A few days before I was to return to the US, Dad gathered the family and told us that Grandmother was selling the house that had belonged to her and my grandfather. The news was devastating. When we asked why, Dad informed us for the first time about the financial state of his business. The corporation had suffered for a long time, but Dad had kept that hidden from me and my sisters so that we would focus on our studies. Dad told us that the only way to stave off bankruptcy and keep my sisters and me in college was to sell Grandfatherís house.
The day my grandmother signed the contract, my dad collapsed on his feet, emotionally spent. I couldnít stop crying. The idea of someone else buying the family home, which until then Iíd assumed would be mine someday, made me feel angry and useless. I knew I didnít have the ability, education or experience to drop out of school and help my dad start another business from scratch. I realized then and there that the best thing for me to do would be to focus on my education.
When I returned to Boston, I began to study very hard. But, I was starting my third year in college and still didnít have an educational goal, other than to finish my bachelors degree. I couldnít shake the feeling of uselessness that had engulfed me when I learned Dadís business was failing. I started thinking about how unfair it was and how there should be laws to protect hard working people like my dad. All societies are controlled by a system of laws and navigating through those laws is a useful skill to have in business. Having lived and studied in Boston, a cradle of the American constitution, for nearly four years, I began to think about how I could learn more about the laws that govern societies. I decided that I would pursue a law degree in the hopes that someday I could return to Vietnam to help my dad and our family.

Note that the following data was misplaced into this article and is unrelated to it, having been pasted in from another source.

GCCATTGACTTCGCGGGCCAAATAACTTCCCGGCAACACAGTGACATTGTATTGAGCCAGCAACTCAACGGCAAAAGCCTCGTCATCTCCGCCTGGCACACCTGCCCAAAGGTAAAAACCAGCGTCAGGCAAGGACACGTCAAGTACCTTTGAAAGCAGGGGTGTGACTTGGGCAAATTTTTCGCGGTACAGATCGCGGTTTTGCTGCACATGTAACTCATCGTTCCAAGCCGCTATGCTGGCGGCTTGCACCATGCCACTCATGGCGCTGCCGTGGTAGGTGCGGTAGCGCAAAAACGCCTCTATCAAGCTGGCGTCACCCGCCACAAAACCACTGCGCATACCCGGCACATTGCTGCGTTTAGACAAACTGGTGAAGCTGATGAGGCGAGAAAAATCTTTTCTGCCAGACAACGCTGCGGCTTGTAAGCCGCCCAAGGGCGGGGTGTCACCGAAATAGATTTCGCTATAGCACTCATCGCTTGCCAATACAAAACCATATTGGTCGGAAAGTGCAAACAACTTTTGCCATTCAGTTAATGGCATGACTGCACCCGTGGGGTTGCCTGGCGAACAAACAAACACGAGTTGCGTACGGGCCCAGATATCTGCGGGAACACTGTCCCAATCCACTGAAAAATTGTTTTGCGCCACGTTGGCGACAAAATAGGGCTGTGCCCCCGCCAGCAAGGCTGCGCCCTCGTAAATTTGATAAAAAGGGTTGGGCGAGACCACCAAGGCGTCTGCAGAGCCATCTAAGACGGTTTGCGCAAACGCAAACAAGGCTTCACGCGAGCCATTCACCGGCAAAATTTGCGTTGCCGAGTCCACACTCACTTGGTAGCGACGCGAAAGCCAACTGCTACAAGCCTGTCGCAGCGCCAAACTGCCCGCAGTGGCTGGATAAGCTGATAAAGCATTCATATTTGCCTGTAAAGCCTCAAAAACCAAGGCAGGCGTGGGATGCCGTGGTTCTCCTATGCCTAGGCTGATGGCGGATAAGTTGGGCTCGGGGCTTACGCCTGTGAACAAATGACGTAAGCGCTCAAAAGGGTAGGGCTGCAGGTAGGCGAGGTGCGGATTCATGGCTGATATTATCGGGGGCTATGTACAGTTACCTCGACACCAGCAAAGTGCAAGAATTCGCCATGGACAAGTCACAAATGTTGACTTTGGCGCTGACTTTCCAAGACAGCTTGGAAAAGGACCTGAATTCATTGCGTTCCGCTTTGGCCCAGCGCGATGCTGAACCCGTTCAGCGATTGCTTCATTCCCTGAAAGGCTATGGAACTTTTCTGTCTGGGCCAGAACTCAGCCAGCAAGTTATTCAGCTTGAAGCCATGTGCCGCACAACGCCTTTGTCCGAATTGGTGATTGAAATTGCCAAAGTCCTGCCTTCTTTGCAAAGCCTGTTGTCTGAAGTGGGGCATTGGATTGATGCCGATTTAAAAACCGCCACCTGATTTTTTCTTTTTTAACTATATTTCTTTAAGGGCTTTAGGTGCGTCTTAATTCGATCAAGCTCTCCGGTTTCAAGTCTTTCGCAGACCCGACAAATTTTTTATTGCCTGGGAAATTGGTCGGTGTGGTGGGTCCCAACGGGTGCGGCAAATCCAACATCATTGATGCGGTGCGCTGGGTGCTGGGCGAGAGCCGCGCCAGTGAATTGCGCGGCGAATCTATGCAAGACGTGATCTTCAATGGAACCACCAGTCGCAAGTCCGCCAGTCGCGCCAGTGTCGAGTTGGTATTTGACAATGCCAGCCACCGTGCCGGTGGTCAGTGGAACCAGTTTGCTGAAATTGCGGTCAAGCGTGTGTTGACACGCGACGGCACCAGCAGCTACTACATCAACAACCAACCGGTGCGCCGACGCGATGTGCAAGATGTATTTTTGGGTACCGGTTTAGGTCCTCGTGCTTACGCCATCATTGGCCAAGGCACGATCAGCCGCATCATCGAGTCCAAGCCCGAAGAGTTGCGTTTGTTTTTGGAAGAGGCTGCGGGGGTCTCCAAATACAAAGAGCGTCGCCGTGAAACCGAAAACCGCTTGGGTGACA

After making the decision to attend law school, I started to get excited by my studies for the first time. I thought back to the summer I spent in my dadís factory and how so many of my fellow factory workers got through their tedious days by focusing on a larger goal. Iíve always been aggressive and competitive, but until recently didnít know how to productively channel those tendencies. I decided to learn to control my aggression and turn it into ďwill energyĒ to support my competitive side. As a result, my grades have improved dramatically during the past two years, and have even made the BU Deanís List.
I believe that a career in the Law will provide me with an intellectual challenge that intrigues my competitive nature. But I also have a compassionate side, which I learned from my dad. Working that summer in Vietnam, I saw how much my dad cared for his employees and how hard it was for him to think of having to let people go as the result of the recession. I believe this simple observation will help me to have compassion toward my clients when I become a lawyer.